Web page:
Siem Reap province
SIEM Reap provincial court yesterday concluded hearings in the trial against nine men from Chi Kraeng commune who have been charged with attempted intentional manslaughter in connection with an ongoing land dispute, rights workers said.
About 300 villagers who had travelled from Chi Kraeng to watch the proceedings were barred from entering the courtroom, and they instead gathered outside to pray and light incense. Journalists were also prevented from attending the hearing.
The defendants have been accused of trying to kill military police officers during a March 2009 altercation that allegedly saw police open fire on a group of villagers, injuring four. No charges have been filed against any of the officers accused of being involved in the shooting, but the nine villagers were charged under the Law on Aggravating Circumstances of Felonies after police accused them of threatening officers with machetes.
Court officials either could not be reached for comment or declined to comment after the hearing ended, but Chheng Sophors, a senior human rights monitor for rights group Licadho, said a verdict in the case would be read out on August 20. “They delayed the verdict because they were afraid of villagers’ reactions and wanted to avoid any problems,” he said.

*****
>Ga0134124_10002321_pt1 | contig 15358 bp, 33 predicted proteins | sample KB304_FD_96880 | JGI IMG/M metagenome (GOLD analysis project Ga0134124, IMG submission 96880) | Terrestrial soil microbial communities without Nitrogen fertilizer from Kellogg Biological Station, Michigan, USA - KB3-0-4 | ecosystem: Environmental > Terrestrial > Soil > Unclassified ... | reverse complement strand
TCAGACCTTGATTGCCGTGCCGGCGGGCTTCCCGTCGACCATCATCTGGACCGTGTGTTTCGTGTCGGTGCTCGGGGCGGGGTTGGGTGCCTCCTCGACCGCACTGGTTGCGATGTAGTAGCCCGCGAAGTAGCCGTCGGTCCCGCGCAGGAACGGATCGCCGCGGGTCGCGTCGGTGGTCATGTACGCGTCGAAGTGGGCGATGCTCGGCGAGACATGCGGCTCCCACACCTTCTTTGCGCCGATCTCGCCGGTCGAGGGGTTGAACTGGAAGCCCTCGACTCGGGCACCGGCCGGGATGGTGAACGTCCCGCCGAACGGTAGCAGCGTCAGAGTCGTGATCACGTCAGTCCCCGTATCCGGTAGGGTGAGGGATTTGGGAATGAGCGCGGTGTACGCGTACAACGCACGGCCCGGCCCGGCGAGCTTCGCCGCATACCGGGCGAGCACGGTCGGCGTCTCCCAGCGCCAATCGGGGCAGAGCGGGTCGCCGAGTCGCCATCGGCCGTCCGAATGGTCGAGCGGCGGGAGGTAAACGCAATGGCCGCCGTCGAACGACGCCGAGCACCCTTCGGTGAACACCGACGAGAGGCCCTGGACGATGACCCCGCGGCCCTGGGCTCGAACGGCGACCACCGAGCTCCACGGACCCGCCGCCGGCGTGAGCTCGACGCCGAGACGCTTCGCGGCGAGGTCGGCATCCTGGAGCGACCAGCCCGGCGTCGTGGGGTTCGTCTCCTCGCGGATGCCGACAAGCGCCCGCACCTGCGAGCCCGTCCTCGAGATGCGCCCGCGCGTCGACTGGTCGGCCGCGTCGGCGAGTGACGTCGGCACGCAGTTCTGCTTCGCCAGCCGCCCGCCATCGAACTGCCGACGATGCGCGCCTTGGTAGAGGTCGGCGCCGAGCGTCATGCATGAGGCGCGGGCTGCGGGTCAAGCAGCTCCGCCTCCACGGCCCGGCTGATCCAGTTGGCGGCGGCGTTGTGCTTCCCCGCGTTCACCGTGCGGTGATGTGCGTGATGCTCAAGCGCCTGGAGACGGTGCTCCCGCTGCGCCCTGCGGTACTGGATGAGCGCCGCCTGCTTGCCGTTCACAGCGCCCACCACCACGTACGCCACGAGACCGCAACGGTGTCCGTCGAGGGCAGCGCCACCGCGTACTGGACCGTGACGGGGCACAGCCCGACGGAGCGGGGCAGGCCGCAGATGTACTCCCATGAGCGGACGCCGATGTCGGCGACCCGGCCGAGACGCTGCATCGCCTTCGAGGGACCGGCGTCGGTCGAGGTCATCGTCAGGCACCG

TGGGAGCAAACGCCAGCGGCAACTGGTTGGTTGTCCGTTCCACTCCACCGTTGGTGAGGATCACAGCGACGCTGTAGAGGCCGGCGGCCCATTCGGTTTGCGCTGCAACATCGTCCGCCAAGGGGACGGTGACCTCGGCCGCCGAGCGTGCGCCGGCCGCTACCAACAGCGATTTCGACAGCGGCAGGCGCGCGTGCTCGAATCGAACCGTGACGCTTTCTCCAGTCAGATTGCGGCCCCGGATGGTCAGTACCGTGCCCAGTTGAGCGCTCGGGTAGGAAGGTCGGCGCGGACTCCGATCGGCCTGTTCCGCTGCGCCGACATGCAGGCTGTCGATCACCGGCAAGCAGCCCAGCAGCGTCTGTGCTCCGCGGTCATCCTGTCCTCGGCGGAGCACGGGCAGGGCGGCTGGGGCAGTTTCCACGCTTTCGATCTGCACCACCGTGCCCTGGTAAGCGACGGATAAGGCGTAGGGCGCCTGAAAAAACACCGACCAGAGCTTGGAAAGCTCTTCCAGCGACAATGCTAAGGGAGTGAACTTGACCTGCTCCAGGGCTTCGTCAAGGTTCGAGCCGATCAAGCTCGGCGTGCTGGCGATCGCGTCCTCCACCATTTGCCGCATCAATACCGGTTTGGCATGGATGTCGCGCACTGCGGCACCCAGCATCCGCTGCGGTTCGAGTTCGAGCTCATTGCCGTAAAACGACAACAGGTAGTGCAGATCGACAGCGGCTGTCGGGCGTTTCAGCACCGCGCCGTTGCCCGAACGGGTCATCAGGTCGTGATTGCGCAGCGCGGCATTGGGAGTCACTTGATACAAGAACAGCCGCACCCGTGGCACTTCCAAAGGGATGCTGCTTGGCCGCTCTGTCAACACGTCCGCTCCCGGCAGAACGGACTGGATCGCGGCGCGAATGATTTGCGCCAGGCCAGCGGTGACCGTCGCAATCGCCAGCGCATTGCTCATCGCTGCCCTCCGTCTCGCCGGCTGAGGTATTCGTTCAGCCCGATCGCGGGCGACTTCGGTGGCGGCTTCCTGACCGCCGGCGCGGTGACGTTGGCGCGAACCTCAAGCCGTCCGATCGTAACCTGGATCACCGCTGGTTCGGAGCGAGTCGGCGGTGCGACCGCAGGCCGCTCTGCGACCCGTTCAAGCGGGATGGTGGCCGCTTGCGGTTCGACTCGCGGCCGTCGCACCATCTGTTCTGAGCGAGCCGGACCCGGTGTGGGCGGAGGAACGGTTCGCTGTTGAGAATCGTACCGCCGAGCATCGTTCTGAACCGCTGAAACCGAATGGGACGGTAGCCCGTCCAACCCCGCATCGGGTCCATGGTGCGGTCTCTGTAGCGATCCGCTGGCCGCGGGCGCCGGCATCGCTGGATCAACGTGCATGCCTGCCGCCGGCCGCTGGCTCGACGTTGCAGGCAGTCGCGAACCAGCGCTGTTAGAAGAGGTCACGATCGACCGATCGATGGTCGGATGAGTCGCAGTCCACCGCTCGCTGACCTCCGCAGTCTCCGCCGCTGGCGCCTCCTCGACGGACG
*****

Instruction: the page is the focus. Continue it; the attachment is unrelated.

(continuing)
Ten Heab, the wife of Chheng Savoeun, one of the nine accused, was allowed to watch the hearing, and she expressed surprise afterwards that witnesses were not called by the prosecution. Only documents were presented as evidence, she said.
On July 27, the first day of the trial, judges heard testimony from the accused, who have pleaded not guilty.
“I don’t understand why they charged them with intentional manslaughter, because some villagers were just cutting grass and others were washing cows,” Ten Heab said. “I think they were angry at my husband because he recorded [the altercation] on his phone.”
The altercation stems from a land dispute dating back to 1986, when one large village was divided equally between Chi Kraeng and Anlong Samnor communes, leaving an unspecified number of hectares of farmland in dispute.
In January 2009, the provincial court ruled that all of the disputed land belonged to Anlong Samnor, triggering conflicts between villagers from the two communes. The altercation occurred on March 18 of that year, when villagers were trying to farm the disputed land.